A more robust approach to measure the impact of nature experiences on environmental attitudes is to compare how experiences in childhood affect attitudes and behaviour in adulthood. One longitudinal study concluded that one of the main predictors of pro-environmental behaviours was time spent outdoors during childhood. This held true even when controlling for other variables such as parents’ attitude towards climate change. 

However, the type of interaction with nature again makes a big difference to environmental attitude later in life. Specifically, a distinction between ‘wild’ and ‘domesticated’ nature experiences can be made. Nancy Wells, a Cornell University environmental psychologist, concluded in her research that:

Although domesticated nature activities — caring for plants and gardens — also have a positive relationship to adult environment attitudes, their effects aren’t as strong as participating in such wild nature activities as camping, playing in the woods, hiking, walking, fishing and hunting,

Nancy Wells

Furthermore, participating in environmental education programs, such as the boy or girl scouts, seemed to have no effect on adult environmental attitude.

These conclusions suggest that letting children explore nature in the way they wish to, without having to listen to environmental education or follow instructions on how to garden, is very beneficial to fostering a pro-environmental attitude.

How can we use this information?

Knowing what we know now about experiences with nature and environmentalism, one might ask how we can use this to foster a more environmentally-aware mindset. 

Most importantly, we know childhood experiences have a significant impact on adult environment attitudes, and we know that ‘wild’ nature experiences are most beneficial for this. Therefore, increasing wild nature activities with children, and letting children explore nature on their own, are strategies that are likely to increase environmental awareness when these children grow up. Environmental education, where given, should ideally flow from childrens’ own curiosity, instead of being direct instructions or planned lessons.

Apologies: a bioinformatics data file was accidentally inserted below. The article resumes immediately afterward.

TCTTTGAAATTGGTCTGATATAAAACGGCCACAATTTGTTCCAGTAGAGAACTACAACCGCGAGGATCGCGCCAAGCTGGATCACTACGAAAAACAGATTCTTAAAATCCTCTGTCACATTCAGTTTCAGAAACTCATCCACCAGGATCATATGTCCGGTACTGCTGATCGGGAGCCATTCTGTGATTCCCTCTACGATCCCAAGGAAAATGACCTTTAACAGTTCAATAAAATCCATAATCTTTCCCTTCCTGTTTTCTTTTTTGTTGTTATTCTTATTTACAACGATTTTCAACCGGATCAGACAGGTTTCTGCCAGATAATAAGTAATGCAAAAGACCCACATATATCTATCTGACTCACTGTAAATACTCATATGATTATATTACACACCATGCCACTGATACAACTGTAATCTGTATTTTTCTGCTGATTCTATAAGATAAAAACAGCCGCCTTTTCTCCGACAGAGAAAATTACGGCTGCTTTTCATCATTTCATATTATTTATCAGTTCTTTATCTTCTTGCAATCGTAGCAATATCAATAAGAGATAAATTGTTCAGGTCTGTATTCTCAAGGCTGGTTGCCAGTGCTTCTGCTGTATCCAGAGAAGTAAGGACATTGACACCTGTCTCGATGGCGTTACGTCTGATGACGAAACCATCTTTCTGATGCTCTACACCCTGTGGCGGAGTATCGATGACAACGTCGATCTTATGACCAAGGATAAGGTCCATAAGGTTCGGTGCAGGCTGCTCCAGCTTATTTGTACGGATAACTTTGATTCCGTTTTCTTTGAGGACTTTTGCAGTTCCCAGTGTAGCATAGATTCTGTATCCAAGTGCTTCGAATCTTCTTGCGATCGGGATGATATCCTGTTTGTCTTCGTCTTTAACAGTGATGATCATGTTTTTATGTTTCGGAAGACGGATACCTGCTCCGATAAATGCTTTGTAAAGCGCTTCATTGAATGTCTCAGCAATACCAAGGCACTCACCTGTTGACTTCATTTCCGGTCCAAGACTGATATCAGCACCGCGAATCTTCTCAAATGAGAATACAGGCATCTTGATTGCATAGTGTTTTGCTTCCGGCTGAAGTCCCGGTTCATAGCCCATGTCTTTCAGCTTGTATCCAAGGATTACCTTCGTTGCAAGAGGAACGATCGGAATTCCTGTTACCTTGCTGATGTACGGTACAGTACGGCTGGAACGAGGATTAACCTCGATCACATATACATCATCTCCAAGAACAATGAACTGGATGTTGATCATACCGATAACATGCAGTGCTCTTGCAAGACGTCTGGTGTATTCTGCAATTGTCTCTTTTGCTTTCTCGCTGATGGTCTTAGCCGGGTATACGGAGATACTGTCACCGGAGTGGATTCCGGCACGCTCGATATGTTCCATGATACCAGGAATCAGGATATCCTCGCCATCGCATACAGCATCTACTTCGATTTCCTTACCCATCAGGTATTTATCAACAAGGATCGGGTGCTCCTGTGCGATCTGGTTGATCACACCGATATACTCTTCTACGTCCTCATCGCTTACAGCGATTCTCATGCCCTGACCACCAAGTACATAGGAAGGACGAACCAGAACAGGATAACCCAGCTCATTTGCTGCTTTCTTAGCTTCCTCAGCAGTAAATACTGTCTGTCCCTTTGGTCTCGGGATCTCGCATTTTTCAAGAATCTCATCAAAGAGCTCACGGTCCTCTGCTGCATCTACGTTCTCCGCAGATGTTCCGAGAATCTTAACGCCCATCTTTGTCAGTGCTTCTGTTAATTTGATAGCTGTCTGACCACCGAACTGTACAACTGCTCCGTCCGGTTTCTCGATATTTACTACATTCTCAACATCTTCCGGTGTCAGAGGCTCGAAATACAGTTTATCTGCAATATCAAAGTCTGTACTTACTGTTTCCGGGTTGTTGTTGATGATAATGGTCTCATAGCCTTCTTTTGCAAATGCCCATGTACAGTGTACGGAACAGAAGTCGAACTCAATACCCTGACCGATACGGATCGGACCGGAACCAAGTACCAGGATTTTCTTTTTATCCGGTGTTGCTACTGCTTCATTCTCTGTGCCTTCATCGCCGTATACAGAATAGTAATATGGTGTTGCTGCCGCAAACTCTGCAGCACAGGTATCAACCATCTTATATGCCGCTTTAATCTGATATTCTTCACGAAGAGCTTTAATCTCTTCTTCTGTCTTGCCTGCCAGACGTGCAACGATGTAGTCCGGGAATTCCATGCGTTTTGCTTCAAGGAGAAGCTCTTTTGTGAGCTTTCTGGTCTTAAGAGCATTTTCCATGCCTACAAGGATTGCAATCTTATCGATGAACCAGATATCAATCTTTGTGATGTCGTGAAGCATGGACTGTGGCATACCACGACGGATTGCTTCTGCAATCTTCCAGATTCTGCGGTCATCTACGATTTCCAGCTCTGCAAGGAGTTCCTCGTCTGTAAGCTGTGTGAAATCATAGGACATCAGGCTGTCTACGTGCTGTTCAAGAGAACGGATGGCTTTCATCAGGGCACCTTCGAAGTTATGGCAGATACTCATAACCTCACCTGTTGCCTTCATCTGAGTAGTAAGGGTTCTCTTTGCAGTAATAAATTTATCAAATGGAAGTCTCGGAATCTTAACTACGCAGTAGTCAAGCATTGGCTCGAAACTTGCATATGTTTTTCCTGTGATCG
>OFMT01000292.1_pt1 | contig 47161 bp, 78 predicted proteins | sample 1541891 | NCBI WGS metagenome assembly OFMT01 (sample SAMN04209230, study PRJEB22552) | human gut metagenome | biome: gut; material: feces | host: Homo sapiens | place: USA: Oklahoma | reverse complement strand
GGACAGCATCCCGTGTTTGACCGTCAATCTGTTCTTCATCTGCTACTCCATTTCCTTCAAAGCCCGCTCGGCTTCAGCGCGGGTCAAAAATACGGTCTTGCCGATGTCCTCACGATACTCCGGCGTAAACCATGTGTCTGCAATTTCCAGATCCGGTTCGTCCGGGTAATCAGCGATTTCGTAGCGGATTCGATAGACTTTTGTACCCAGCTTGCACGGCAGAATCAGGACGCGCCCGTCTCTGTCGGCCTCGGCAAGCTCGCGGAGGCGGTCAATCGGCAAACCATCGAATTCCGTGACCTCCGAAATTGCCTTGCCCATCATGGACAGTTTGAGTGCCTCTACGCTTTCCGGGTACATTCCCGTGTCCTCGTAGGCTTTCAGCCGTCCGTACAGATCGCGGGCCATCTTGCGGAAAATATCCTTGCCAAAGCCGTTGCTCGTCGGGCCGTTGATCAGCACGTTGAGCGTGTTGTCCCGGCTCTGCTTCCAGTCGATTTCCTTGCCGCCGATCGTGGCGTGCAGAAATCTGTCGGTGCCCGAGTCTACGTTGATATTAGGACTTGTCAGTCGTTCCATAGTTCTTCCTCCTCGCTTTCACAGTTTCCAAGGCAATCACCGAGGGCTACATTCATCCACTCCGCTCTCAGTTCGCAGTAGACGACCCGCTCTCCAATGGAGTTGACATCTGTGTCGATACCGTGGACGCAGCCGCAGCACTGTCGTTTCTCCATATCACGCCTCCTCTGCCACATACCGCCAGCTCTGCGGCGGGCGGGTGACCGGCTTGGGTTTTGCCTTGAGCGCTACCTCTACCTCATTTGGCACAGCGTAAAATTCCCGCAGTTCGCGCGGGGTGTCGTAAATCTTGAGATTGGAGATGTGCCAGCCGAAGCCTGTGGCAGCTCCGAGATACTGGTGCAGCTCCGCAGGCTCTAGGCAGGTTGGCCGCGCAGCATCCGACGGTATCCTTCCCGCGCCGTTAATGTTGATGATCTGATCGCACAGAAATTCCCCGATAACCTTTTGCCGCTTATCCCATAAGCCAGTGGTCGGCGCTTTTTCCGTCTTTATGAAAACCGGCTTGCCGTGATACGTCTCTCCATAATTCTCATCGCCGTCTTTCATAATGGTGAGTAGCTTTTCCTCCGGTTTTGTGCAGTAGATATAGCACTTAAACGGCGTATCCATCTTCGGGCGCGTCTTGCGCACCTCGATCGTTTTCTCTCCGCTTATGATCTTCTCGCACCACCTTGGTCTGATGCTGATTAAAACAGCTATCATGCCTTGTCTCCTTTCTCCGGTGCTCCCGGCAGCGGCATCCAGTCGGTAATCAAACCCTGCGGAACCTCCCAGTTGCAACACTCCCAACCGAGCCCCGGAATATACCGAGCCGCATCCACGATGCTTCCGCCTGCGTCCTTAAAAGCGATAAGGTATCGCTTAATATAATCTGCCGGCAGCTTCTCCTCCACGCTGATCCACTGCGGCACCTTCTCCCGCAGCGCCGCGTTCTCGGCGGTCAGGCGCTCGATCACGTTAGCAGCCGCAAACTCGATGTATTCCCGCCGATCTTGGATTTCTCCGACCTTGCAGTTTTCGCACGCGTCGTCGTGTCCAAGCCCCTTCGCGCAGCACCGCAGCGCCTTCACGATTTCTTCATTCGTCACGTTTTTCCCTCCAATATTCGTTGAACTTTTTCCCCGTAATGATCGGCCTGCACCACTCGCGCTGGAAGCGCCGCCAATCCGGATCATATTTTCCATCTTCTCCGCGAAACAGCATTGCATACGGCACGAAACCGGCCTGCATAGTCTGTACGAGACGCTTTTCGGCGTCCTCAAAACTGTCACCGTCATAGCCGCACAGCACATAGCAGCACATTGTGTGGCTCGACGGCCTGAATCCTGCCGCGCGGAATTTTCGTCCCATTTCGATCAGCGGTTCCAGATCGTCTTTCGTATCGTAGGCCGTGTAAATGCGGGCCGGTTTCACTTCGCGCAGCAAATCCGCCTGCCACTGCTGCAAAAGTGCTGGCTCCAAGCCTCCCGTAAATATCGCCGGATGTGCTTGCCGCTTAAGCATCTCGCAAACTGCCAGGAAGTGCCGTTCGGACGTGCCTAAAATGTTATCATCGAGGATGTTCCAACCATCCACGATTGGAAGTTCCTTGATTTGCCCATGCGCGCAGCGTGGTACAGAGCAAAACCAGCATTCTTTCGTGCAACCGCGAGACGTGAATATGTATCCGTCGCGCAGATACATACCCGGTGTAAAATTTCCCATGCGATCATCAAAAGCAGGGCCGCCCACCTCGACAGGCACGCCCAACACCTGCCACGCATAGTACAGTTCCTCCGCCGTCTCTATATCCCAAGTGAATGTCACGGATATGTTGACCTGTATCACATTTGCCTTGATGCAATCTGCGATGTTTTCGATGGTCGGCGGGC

But the effect of these strategies will not be seen until years later, when the children grow up. What can we do to increase pro-environmental attitudes and behaviours in adults right now?

As seen in rock climbers, being specialised in a nature-based activity can help. However, not everyone wants to be a highly specialised nature-based recreationist, so this might be difficult to realise.

We also learned that the type of experience matters, and that encouraging appreciative nature experiences may help. One study done by Stanford University gives further insight: they used VR to simulate a nature experience, and after letting participants appreciate the environment for a bit, they asked them to cut down a tree. Participants who had to cut down the virtual tree had a measurable change in pro-environmental behaviours, which researchers think will last for a long time. In contrast, those who had simply read about tree cutting barely changed their behaviour at all.

This study showed that even in adulthood, nature experiences (or virtual nature experiences), can lead to an increase in pro-environmentalist behaviour. In this case, people first performed an appreciative activity, and then had to destroy the environment with their own hands. It would be interesting to explore how this type of set-up could be implemented further.

In conclusion, encouraging adults and children to go out and appreciate nature will lead them to care much more about what climate change is doing to that nature. So I hereby encourage you to go out and hike, climb, and forage with all of your friends and family, to enjoy nature and perhaps convince some to do more to stop climate change from destroying it.